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Act I, Section 2
The second section of Act I again opens with the Stage Manger. He explains that since Grover's Corners is a very small town, all of its inhabitants like to know all the facts about everybody else. As a result, he begins to give details about some of the citizens. He starts with a flashforward, stating that after Doc Gibbs' death in 1930, the new hospital will be named after him. He adds that the doctor outlives his wife by a few years, for she dies of pneumonia. The Stage Manager then turns his attention to Joe Crowell, Jr., the paperboy. In another flashforward, the Stage Manager states that he is one of the smartest boys ever to graduate from high school in Grover's Corners. He states that Joe will receive a scholarship to Massachusetts Tech. Unfortunately, the talented boy's education will not be used, for he will be killed in France during World War II.
Howie Newsome, the milkman, enters along with his invisible horse and wagon; he has a short conversation with Doc Gibbs and learns that Mrs. Goruslawski has just delivered twins. Upon returning to his house, the doctor also informs his wife about the delivery. Mrs. Gibbs is pictured as an anxious, concerned mother and wife. She scolds her husband for having worked all night. She then screams to her children, George and Rebecca, to make haste, or they will be late for school. As she needles them, Rebecca complains to her mother about the blue gingham dress that her mother has ironed for her to wear to school. Mrs. Gibbs, however, insists that it looks nice on her and that she must wear it. Rebecca then complains that George is throwing soap at her. Mrs. Gibbs tells them to stop horsing around.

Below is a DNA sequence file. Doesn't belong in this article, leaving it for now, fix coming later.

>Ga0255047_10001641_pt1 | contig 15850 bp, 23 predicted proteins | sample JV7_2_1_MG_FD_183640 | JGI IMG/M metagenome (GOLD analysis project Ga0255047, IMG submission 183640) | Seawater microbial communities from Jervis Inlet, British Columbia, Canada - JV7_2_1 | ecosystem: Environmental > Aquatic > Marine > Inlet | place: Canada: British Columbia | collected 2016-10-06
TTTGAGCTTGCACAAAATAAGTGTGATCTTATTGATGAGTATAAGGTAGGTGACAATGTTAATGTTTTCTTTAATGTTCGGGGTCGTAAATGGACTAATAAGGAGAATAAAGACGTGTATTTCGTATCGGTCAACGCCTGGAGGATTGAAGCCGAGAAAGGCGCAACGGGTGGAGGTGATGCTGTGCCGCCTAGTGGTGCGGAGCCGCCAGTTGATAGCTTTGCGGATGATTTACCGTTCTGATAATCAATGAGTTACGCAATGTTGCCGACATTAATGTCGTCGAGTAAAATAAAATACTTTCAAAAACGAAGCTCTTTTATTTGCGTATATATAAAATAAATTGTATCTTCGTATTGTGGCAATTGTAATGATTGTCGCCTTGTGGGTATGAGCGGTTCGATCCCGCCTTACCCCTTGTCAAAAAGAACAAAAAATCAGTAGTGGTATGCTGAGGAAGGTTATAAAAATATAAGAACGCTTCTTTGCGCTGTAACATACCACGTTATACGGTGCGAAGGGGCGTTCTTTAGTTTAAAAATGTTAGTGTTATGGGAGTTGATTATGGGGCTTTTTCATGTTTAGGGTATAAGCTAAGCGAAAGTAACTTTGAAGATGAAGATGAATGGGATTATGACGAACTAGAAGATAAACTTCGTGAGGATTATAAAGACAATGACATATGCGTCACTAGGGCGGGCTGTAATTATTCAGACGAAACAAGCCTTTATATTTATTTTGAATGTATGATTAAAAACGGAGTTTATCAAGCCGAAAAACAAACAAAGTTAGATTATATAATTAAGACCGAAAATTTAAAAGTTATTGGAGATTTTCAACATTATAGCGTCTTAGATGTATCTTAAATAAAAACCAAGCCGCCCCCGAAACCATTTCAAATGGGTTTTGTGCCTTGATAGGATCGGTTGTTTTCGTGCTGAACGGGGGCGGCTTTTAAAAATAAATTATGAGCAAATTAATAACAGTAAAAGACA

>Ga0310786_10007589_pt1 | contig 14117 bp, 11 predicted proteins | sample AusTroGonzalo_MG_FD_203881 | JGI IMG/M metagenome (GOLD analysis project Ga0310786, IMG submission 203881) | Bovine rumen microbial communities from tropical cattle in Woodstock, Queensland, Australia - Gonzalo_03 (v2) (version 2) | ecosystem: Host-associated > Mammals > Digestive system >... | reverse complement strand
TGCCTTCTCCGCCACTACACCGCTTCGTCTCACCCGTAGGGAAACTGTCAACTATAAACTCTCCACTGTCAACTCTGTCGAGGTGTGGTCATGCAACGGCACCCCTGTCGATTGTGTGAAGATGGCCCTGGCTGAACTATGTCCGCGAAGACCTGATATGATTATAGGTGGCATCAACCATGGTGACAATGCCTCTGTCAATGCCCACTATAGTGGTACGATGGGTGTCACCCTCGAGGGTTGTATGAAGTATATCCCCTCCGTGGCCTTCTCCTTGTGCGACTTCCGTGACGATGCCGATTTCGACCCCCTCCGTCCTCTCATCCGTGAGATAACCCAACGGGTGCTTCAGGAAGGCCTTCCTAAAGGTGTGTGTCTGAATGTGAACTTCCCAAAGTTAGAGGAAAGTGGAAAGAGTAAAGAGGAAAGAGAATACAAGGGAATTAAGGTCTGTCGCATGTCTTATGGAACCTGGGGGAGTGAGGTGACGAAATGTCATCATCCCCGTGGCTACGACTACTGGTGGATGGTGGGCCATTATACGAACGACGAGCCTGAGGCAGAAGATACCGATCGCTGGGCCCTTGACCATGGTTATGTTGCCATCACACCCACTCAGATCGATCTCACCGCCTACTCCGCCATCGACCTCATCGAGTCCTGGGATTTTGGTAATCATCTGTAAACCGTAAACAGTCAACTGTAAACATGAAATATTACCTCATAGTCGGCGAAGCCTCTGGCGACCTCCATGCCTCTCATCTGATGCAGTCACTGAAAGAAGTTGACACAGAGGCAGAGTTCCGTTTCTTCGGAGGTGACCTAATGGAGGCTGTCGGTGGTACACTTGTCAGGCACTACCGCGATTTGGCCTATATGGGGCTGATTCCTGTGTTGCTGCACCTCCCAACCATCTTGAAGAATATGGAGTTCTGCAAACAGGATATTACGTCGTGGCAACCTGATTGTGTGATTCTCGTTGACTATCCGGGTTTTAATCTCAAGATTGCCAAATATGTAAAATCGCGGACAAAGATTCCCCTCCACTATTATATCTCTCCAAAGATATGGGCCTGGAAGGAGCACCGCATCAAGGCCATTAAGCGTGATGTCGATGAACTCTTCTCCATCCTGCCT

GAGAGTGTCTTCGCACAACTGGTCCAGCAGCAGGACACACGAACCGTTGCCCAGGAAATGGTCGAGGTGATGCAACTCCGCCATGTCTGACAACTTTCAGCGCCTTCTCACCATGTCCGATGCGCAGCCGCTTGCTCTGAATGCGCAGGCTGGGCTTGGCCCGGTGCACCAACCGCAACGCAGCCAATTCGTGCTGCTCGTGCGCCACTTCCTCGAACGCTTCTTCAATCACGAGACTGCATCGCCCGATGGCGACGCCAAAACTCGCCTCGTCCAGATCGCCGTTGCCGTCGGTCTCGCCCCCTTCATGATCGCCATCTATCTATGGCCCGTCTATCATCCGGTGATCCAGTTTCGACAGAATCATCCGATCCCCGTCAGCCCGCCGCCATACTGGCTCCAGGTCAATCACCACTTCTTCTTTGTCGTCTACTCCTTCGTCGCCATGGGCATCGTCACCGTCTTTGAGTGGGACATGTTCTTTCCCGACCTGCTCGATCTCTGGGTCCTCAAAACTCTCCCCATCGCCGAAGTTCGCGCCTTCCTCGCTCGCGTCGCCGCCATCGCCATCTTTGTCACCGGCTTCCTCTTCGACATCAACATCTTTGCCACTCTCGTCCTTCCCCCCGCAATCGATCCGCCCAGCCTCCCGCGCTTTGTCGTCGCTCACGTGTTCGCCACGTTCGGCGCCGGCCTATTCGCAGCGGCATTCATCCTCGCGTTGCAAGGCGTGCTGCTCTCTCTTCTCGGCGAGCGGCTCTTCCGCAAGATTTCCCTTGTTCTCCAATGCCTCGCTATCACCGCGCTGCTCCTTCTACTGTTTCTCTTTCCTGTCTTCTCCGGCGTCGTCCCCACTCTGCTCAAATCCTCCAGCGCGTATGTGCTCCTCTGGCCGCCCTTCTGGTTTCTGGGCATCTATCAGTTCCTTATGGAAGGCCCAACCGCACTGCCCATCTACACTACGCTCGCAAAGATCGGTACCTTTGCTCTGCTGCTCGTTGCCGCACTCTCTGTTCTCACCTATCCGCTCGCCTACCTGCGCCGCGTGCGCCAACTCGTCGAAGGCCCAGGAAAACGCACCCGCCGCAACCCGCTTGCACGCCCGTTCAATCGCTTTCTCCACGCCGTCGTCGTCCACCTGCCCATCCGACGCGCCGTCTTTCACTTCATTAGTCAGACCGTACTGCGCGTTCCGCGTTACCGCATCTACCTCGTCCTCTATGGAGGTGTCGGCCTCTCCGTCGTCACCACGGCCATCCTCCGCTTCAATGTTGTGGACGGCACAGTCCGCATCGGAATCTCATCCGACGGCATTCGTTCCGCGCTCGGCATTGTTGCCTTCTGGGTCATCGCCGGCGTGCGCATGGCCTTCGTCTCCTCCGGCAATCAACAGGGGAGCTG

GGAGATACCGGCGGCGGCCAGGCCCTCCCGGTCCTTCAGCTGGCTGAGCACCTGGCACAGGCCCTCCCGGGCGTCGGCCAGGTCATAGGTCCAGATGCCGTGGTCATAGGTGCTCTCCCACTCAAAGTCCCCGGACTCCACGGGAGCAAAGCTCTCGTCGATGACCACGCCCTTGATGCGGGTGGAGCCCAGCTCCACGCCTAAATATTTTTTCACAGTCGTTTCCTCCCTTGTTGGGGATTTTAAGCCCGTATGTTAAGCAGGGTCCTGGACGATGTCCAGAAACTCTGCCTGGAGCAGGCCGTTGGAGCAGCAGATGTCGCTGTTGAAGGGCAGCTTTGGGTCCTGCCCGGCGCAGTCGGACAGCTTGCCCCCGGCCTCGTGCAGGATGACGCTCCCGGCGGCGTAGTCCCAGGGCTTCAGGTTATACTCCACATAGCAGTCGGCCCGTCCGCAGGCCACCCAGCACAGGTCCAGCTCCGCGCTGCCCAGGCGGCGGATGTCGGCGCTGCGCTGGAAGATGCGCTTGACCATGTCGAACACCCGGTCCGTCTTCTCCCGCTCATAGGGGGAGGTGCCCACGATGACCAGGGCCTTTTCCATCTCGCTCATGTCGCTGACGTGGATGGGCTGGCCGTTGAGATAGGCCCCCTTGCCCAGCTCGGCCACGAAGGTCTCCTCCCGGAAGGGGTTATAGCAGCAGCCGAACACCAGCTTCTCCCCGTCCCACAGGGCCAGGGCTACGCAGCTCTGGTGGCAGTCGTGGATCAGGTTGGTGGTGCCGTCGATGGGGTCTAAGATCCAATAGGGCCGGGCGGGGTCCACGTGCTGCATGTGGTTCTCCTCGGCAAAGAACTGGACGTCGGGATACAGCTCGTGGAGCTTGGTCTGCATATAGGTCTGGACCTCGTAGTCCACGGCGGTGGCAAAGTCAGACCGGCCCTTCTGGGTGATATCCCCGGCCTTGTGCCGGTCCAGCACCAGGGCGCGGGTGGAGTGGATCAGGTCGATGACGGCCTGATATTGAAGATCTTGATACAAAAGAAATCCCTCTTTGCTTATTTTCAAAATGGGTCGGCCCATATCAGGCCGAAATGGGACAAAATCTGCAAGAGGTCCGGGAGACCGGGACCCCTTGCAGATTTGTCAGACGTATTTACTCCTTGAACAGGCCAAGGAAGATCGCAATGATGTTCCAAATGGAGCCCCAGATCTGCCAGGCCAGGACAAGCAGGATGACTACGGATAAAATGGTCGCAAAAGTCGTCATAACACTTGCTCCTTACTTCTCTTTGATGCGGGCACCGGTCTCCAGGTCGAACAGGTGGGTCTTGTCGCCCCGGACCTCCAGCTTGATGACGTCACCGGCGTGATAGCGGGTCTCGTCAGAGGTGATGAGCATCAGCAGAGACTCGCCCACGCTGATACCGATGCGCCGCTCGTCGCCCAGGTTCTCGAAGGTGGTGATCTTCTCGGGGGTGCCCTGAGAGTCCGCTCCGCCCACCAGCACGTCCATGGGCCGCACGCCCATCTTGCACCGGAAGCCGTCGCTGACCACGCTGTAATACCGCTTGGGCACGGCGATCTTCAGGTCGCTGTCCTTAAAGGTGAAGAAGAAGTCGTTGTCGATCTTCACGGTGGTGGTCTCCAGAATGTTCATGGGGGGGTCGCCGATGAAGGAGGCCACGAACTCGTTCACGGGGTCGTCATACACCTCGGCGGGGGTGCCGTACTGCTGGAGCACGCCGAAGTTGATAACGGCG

On another part of the stage, Mrs. Webb enters and calls her children, Wally and Emily, to come down for breakfast; they must hurry, or they will be late for school. When Wally studies at the breakfast table, Mrs. Webb reprimands him. Emily, remarks that she is the brightest girl in school and has a wonderful memory. Wally says she too is bright especially when she is looking at her stamp collection.
After waving goodbye to her two children, Mrs. Gibbs feeds the chickens with grain she has put in her apron. Mrs. Webb, who has been sitting on a bench and stringing beams, joins her neighbor. Mrs. Gibbs offers to help her string the beans; she also tells about a second-hand furniture dealer who has offered to pay three hundred and fifty dollars for Grandmother Wentworth's highboy. Mrs. Gibbs dreams of using the money from the sale to go to Paris. She explains that "at least once in your life before you die, you ought to see a country where they don't talk in English and don't even want to." Unfortunately, her husband is only interested in visiting Civil War battlefields.